Marc Boudreaux

A new Yale study has shown how lung cancer may develop resistance to therapy in some patients.

Researchers at the School of Medicine have found that lung cancer cells may become resistant to a type of cancer therapy by disrupting patients’ normal immune response. The finding provides researchers with a molecular basis for understanding drug resistance in lung cancer. The study was published in the Cancer Discovery journal on Oct. 12.

“Understanding the biology of acquired resistance to these therapies is really important because this knowledge will allow us to figure out what we need to do to treat resistant tumors,” said Katerina Politi, a professor in the School of Medicine’s Department of Pathology and the study’s senior author. “Knowledge of how tumors escape can also help us develop ideas for therapeutic approaches to prevent drug resistance.”

Lung cancer is an infamously dangerous type of cancer; almost 90 percent of lung cancer cases are nonsmall lung cancer, according to the Yale Cancer Center. This subtype of lung cancer is known for its aggressiveness and frequent metastasis, which make it incurable.

Immune checkpoint inhibitors are a relatively new addition to the arsenal of chemotherapeutic agents combatting lung cancer. These agents seek to harness the power of the patient’s immune system to fight the disease, Politi said. Two molecules, PD-1 and PD-L1, function as brakes for the immune system, she added, and by preventing the action of these molecules, the immune system is revitalized and the body’s own fighter T-cells can work to kill the cancer cells.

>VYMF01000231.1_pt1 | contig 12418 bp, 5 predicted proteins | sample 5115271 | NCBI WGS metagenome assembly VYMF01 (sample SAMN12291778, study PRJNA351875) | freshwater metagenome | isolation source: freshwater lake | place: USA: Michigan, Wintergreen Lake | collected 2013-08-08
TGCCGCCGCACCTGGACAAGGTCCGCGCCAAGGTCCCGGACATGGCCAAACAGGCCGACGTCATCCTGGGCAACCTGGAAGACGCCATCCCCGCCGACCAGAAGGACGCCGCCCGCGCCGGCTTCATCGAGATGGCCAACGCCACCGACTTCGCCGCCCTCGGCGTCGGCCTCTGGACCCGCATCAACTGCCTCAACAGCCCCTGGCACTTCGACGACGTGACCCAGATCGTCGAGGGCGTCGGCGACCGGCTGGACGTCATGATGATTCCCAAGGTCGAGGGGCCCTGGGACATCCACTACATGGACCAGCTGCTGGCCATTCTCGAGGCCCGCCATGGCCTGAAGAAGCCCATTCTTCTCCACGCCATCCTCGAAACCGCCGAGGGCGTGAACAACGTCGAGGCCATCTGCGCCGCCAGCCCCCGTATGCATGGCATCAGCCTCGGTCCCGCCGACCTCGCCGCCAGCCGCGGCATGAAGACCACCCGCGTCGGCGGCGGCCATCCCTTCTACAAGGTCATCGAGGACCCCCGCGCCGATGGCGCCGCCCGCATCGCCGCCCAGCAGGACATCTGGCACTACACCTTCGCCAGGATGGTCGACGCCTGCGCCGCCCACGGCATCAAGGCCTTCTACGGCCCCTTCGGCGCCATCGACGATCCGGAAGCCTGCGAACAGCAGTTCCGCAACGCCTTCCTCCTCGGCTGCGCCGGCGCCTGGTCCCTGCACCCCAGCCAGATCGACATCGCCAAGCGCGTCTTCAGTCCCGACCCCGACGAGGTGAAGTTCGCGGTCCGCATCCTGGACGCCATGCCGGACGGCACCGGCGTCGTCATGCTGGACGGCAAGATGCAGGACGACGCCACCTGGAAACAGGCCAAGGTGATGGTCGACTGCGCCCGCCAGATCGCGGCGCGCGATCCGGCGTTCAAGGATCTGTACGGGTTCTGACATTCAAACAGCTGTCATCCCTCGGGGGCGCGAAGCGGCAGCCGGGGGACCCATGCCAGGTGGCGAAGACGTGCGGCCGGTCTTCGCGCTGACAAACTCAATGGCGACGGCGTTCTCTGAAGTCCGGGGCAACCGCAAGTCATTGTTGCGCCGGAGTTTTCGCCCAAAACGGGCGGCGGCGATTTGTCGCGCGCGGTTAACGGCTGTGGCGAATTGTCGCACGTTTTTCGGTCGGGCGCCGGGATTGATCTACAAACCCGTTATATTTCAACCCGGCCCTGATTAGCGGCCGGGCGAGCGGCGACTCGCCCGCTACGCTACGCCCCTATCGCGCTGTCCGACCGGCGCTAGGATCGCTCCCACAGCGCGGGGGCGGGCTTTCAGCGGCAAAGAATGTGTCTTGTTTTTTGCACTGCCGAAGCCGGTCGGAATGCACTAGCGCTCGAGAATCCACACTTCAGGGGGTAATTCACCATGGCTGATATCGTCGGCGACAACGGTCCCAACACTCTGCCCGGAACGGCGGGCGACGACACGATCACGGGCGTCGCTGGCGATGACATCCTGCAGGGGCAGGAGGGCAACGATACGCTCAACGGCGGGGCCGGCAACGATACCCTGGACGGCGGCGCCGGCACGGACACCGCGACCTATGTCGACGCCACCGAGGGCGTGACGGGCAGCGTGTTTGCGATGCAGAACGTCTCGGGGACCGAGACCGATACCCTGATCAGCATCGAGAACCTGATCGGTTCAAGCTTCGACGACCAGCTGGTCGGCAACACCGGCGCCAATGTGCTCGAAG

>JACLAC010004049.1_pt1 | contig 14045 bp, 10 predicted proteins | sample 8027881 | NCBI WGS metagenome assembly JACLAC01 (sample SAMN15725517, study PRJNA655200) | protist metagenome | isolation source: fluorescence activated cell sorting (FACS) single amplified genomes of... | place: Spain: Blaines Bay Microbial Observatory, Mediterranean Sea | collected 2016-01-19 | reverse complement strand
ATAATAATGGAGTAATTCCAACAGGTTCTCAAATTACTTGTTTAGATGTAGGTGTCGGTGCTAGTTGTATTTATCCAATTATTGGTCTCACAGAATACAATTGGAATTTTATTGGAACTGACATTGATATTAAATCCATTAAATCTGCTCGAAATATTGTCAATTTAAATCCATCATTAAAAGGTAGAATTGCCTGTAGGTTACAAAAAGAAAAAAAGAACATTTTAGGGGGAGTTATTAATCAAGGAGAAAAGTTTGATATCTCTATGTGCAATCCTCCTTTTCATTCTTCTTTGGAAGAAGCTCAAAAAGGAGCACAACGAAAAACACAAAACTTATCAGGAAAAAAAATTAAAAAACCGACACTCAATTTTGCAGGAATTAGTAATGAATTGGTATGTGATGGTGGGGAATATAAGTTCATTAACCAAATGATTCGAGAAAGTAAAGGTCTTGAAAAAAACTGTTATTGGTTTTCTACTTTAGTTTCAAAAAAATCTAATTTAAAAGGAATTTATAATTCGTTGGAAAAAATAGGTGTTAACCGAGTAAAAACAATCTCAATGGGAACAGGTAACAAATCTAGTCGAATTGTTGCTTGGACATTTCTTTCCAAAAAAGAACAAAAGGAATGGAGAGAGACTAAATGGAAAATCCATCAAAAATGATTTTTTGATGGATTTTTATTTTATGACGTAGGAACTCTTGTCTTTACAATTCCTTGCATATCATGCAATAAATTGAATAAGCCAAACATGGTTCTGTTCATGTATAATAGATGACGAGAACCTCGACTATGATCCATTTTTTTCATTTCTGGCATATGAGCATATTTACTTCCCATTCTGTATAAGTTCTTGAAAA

“New agents that target immune checkpoints have created a paradigm shift in the treatment of lung cancer,” said Roy Herbst, a co-author of the study and chief of medical oncology at the Yale Cancer Center and Smilow Cancer Hospital. “People who lived for months now live for years.”

Even though immune checkpoint inhibitors have made a significant impact on the treatment of lung cancer, Herbst said, the therapy has only been effective for about 20 percent of patients. He added that tumors in patients who did not respond to the treatment were categorized as resistant, prompting the study’s search to find a molecular basis for the resistance.

“As immune checkpoint inhibitors entered the clinic, we began to wonder how tumors treated with these agents might manage to escape treatment with these therapies,” Politi said. A team of scientists and clinicians genetically sequenced 14 resistant tumor samples and modeled the disease in mice.

To pinpoint a mechanism for resistance, the researchers created patient-derived xenografts — mouse models in which the primary cancer cells from a human patient are transplanted into a formerly healthy mouse.

Normal immune system function occurs when cells in the human body capture an antigen, or a disease-causing agent, and then present this antigen to a helper T-cell, which then recruits a cytotoxic T-cell to destroy the cancerous cell. The study reports that in resistant tumors, however, the machinery necessary for antigen presentation is disrupted. As a result, the cancerous cells bypass the immune checkpoint inhibitors.

Though the findings present a major opportunity for understanding lung cancer resistance mechanisms, researchers still must address a number of challenges.

“Some of the next steps include studying a larger set of drug-resistant tumors to determine how frequently loss of HLA I antigen presentation is observed as a mechanism of resistance,” Politi said.

This study was funded in part by an $11 million grant from the National Cancer Institute, leading to the creation of Yale’s Specialized Programs of Research Excellence, or SPORE, in Lung Cancer.

Twenty-six authors from a variety of fields were listed on the study, highlighting the interdisciplinary nature of cancer research.

“The team met together once a week,” Herbst said. “There were clinical members treating patients, laboratory members who did sequencing and informatics people analyzing data.”

Yale is one of five institutions in the country with a SPORE devoted to lung cancer, according to the Yale Cancer Center website.

Vikram Shaw | vikram.shaw@yale.edu